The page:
You didn’t punch me, drag me or verbally threaten me. You used your size to maneuver me, quickly, into the elevator. I said “Wait. Wait.” I felt dread. I was very, very sad. I didn’t know if the driver was a further threat, or an ally. I was both relieved and terrified when he did not get into the elevator. Alone in the elevator, you pressed me into the corner with your body, your hands and your mouth.
The elevator did not stop on the way up to your apartment. I was moved very quickly inside. I recall hearing the apartment door closing behind us.
I saw no one else. I recall you were behind me. I was still hoping the Russell I knew would reappear, as I could not recognize the man moving me deeper into the apartment — the man who had said “No” to his driver. Twice.
You moved me into a bedroom. I said “Wait.” You said nothing.
I made the trade in my mind. I thought “just keep him calm and you’ll get home.” Maybe another person would have thought differently, or not made the trade.
It was dark, but not pitch dark. You closed the door.
At that point, I simply did what I was told.
There was penetration. At one point you were only semi-erect and appeared frustrated. Angry? I remember being afraid that you would deem that my fault and become violent. I did not know if you were angry, but I was afraid that you were.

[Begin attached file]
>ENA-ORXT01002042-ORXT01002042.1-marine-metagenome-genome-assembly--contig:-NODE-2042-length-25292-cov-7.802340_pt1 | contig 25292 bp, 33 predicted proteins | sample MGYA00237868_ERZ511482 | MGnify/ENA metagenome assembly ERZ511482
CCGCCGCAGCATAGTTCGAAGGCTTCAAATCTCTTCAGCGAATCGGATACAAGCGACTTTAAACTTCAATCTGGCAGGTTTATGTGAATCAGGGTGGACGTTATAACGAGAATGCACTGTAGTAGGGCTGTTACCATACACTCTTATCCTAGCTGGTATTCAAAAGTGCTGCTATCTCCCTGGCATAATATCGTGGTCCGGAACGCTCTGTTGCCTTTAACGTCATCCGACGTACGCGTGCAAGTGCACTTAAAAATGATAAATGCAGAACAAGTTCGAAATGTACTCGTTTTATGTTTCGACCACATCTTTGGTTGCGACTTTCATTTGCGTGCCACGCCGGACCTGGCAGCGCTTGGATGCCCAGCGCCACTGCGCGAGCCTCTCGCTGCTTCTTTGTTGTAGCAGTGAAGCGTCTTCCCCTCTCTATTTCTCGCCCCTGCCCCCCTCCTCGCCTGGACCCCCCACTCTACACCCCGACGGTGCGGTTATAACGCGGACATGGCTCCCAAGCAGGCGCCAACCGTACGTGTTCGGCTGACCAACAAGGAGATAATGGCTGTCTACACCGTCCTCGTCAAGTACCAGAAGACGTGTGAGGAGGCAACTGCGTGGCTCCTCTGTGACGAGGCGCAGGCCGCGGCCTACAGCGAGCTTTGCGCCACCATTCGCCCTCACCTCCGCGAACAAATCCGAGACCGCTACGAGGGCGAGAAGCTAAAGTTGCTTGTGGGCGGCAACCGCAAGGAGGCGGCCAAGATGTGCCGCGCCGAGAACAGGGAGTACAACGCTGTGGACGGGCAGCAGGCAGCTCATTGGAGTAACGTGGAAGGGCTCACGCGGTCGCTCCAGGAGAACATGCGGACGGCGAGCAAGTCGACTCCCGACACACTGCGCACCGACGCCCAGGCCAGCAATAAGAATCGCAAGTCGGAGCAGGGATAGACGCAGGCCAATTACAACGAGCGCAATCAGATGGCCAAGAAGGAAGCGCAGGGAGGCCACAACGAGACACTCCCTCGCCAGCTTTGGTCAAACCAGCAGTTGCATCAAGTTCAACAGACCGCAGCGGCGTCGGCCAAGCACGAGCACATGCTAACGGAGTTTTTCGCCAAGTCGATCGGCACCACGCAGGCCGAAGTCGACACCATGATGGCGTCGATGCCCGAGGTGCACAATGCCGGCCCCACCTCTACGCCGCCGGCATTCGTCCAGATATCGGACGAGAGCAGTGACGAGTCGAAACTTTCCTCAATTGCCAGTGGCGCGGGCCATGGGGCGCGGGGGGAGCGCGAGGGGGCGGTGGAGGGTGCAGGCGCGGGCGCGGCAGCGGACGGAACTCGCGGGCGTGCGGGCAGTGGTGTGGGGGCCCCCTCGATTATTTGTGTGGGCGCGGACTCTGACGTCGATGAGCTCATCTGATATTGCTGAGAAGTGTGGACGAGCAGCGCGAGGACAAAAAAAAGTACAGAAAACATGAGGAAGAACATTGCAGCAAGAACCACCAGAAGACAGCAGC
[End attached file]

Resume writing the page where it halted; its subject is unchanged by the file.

I desperately wanted to keep the situation from escalating. I wanted you to feel that I was not going to be difficult. I wanted to stay as contained as I could.
You told me to turn over on my stomach. You said something about a part of my body. You did not ejaculate inside me.
When it was over, I got my clothes and quickly went down in the elevator by myself. You didn’t try to stop me. I went home in a taxi. I was grateful to be secure in my home. I never told anyone this story until October 27th of this year (after the Harvey Weinstein story was in the news, but weeks before the first public claims were made against you), when I told a girlfriend from childhood.
“Abusing women in any way shape or form violates the very core of my being.”— Russell Simmons
We encountered each other socially many times after that night. We had a score of mutual friends. We may have been photographed proximately, or together. The dynamic between us was different, muted. I never sought you out, nor did I run from a place or event upon seeing you. I feel confident in saying we nodded at each other, said hello. I strove for an affect of normalcy. And I never said anything to you about that night. You have never said anything to me.